The ideas of the ruling class are in every epoch the ruling ideas, i.e. The class which is the ruling material force of society, is at the same time its ruling intellectual force. The class which has the means of material production at its disposal has control at the same time over the means of mental production, so that thereby, generally speaking, the ideas of those who lack the means of mental production are subject to it. The ruling ideas are nothing more than the ideal expression of the dominant material relationships, the dominant material relationships grasped as ideas (Marx)
Hobbes -- Thomas Hobbes often described…
Hobbes Leviathan Thomas Hobbes thought that all human beings were equal in the state of nature, but all equally greedy, violent, vengeful and brutal. As he argued in Leviathan, this was a universal trait of humanity and that the purpose of contracting to form a state and civil society was basically to keep order. As he put it in his famous formulation in Chapter 13, the state of nature was a
Hobbes vs. Locke Thomas Hobbes and John Locke each provide intriguing opinions concerning the state of nature, but their thinking differs when considering the form of governing that each promotes as being the most effective. The individuals in Locke's example of a government appear to have greater security than those in Hobbes', as the latter considers that there would be nothing wrong with people renouncing some of their rights in order
John Locke, who was a near descendant of Hobbes, differed most strongly in his political opinions and indicated that the 'state of nature' of which Hobbes talked would be preferable to having a sovereign government or absolute ruler and therefore be subjected to the whims and ideas of that person. Locke was not anti-political, but he did not share Hobbes' belief that having one ruler and therefore establishing one set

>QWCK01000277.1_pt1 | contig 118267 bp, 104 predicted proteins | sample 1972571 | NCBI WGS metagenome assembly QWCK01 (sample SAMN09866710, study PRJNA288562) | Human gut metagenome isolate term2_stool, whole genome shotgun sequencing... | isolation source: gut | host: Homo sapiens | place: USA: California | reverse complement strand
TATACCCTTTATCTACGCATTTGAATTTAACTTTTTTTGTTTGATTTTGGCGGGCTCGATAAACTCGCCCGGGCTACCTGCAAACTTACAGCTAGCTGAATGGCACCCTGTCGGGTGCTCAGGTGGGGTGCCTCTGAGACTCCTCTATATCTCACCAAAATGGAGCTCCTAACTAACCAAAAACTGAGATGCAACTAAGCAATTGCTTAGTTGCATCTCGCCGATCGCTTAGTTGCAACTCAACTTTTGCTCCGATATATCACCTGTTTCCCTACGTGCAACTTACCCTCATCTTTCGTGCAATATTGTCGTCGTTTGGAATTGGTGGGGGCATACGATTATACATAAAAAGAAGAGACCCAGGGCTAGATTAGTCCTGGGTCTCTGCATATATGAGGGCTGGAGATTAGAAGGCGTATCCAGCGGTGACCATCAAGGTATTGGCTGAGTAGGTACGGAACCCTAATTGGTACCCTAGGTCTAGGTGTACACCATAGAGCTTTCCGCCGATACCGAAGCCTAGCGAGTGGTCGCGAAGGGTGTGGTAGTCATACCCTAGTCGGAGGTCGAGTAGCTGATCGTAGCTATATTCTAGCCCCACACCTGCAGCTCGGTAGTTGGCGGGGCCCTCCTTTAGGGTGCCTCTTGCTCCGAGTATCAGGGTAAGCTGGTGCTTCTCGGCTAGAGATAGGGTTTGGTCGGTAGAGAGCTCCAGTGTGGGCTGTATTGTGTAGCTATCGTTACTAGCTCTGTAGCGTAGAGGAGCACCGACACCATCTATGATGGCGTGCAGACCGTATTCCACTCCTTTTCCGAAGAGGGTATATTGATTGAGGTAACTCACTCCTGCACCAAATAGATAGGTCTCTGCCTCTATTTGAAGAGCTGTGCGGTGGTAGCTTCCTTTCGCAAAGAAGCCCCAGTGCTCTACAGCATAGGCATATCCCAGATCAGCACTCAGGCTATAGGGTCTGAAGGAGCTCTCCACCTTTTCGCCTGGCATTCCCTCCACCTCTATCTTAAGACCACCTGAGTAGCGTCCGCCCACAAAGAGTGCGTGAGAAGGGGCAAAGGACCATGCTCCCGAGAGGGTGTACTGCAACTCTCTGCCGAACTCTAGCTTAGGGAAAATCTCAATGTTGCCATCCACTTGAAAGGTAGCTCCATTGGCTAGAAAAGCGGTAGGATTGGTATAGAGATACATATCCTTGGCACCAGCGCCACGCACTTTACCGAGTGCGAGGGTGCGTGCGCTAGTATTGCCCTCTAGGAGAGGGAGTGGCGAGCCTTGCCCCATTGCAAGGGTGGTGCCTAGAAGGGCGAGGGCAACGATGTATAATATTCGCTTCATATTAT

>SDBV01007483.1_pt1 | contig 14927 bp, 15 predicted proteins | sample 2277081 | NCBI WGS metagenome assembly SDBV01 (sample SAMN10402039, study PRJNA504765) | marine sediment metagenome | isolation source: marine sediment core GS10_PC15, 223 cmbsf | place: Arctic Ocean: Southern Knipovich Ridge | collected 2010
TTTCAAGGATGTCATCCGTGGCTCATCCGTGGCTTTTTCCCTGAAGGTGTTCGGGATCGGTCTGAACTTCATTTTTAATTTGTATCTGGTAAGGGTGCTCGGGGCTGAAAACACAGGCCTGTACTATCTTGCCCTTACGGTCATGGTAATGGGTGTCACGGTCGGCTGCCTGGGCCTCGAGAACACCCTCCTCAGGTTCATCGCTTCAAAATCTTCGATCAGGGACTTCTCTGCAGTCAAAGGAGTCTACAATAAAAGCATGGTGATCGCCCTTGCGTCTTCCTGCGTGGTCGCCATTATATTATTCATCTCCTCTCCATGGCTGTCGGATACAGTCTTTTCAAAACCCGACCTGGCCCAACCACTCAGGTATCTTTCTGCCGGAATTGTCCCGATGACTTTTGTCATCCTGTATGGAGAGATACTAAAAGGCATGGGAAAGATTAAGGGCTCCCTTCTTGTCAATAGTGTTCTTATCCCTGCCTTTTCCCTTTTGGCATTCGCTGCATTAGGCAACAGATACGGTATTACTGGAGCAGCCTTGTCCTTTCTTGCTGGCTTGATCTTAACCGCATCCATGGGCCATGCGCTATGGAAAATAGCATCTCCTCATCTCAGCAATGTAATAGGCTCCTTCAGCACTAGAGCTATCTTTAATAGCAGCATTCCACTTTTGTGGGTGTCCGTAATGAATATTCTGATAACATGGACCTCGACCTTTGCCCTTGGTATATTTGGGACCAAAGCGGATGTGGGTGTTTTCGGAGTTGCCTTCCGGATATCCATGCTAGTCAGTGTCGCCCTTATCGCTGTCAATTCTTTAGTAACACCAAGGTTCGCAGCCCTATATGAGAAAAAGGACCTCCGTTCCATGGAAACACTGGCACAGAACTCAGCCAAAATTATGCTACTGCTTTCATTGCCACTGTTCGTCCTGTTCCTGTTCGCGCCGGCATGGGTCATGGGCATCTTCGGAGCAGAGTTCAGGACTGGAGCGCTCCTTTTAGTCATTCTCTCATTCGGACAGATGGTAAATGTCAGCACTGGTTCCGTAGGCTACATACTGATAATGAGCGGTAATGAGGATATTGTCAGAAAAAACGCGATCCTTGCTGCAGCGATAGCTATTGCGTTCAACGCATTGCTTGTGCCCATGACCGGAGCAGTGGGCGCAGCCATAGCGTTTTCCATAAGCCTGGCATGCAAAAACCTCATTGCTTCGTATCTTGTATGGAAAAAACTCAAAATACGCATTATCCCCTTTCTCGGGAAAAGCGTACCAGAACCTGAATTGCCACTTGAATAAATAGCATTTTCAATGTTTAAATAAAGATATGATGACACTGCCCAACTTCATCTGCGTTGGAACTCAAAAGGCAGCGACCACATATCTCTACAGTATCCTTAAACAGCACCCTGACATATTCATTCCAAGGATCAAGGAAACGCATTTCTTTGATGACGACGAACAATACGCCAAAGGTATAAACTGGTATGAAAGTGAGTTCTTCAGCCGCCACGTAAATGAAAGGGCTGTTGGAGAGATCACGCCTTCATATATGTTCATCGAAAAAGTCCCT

Therefore, the welfare of others cannot be relevant to judging what one ought to do. This is a very interesting argument, but it does not establish its conclusion. Although it may be that every human being has a right to preserve his own life, one would like some evidence in support of this key premise. Even if there is a human right to self-preservation, it does not follow that
He favored a large and powerful government able to enforce its will on subjects, in order to control their natural unruliness. Locke, on the other hand thought men in the state of nature were good, but that due to their need to be secure in their property and to protect themselves from outside forces, they banded together to form a state to benefit themselves individually. He favored a limited
The traits of the character are regular male traits from the society of that time. The character does not seem to be someone in particular (such a as a well-known knight or king), but a general representation of authority. And his name is Leviathan. The expression on his face is rather neutral, although the look in his eyes might transmit how heavy ad difficult the burden of authority is. This implies